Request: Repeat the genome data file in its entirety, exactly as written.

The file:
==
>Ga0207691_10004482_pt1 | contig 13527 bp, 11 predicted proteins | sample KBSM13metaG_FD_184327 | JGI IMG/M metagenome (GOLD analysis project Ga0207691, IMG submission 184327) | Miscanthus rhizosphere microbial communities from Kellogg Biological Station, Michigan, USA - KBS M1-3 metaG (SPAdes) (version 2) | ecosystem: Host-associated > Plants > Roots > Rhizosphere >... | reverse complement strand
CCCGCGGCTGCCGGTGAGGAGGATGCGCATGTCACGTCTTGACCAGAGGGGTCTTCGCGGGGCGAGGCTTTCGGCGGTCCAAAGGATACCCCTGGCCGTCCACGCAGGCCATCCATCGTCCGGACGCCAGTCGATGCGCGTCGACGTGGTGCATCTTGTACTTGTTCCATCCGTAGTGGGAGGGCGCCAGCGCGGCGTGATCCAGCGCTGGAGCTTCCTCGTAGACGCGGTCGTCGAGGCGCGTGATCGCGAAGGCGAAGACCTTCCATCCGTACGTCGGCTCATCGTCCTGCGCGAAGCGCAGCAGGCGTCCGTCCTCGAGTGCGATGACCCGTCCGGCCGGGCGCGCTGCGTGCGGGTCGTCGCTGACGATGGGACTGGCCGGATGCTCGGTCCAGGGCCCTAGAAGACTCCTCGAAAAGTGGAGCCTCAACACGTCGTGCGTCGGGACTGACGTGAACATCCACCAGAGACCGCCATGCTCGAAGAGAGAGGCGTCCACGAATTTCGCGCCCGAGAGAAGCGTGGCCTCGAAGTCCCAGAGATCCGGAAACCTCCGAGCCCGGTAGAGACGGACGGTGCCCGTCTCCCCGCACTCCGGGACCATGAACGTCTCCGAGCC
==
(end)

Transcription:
>Ga0207691_10004482_pt1 | contig 13527 bp, 11 predicted proteins | sample KBSM13metaG_FD_184327 | JGI IMG/M metagenome (GOLD analysis project Ga0207691, IMG submission 184327) | Miscanthus rhizosphere microbial communities from Kellogg Biological Station, Michigan, USA - KBS M1-3 metaG (SPAdes) (version 2) | ecosystem: Host-associated > Plants > Roots > Rhizosphere >... | reverse complement strand
CCCGCGGCTGCCGGTGAGGAGGATGCGCATGTCACGTCTTGACCAGAGGGGTCTTCGCGGGGCGAGGCTTTCGGCGGTCCAAAGGATACCCCTGGCCGTCCACGCAGGCCATCCATCGTCCGGACGCCAGTCGATGCGCGTCGACGTGGTGCATCTTGTACTTGTTCCATCCGTAGTGGGAGGGCGCCAGCGCGGCGTGATCCAGCGCTGGAGCTTCCTCGTAGACGCGGTCGTCGAGGCGCGTGATCGCGAAGGCGAAGACCTTCCATCCGTACGTCGGCTCATCGTCCTGCGCGAAGCGCAGCAGGCGTCCGTCCTCGAGTGCGATGACCCGTCCGGCCGGGCGCGCTGCGTGCGGGTCGTCGCTGACGATGGGACTGGCCGGATGCTCGGTCCAGGGCCCTAGAAGACTCCTCGAAAAGTGGAGCCTCAACACGTCGTGCGTCGGGACTGACGTGAACATCCACCAGAGACCGCCATGCTCGAAGAGAGAGGCGTCCACGAATTTCGCGCCCGAGAGAAGCGTGGCCTCGAAGTCCCAGAGATCCGGAAACCTCCGAGCCCGGTAGAGACGGACGGTGCCCGTCTCCCCGCACTCCGGGACCATGAACGTCTCCGAGCC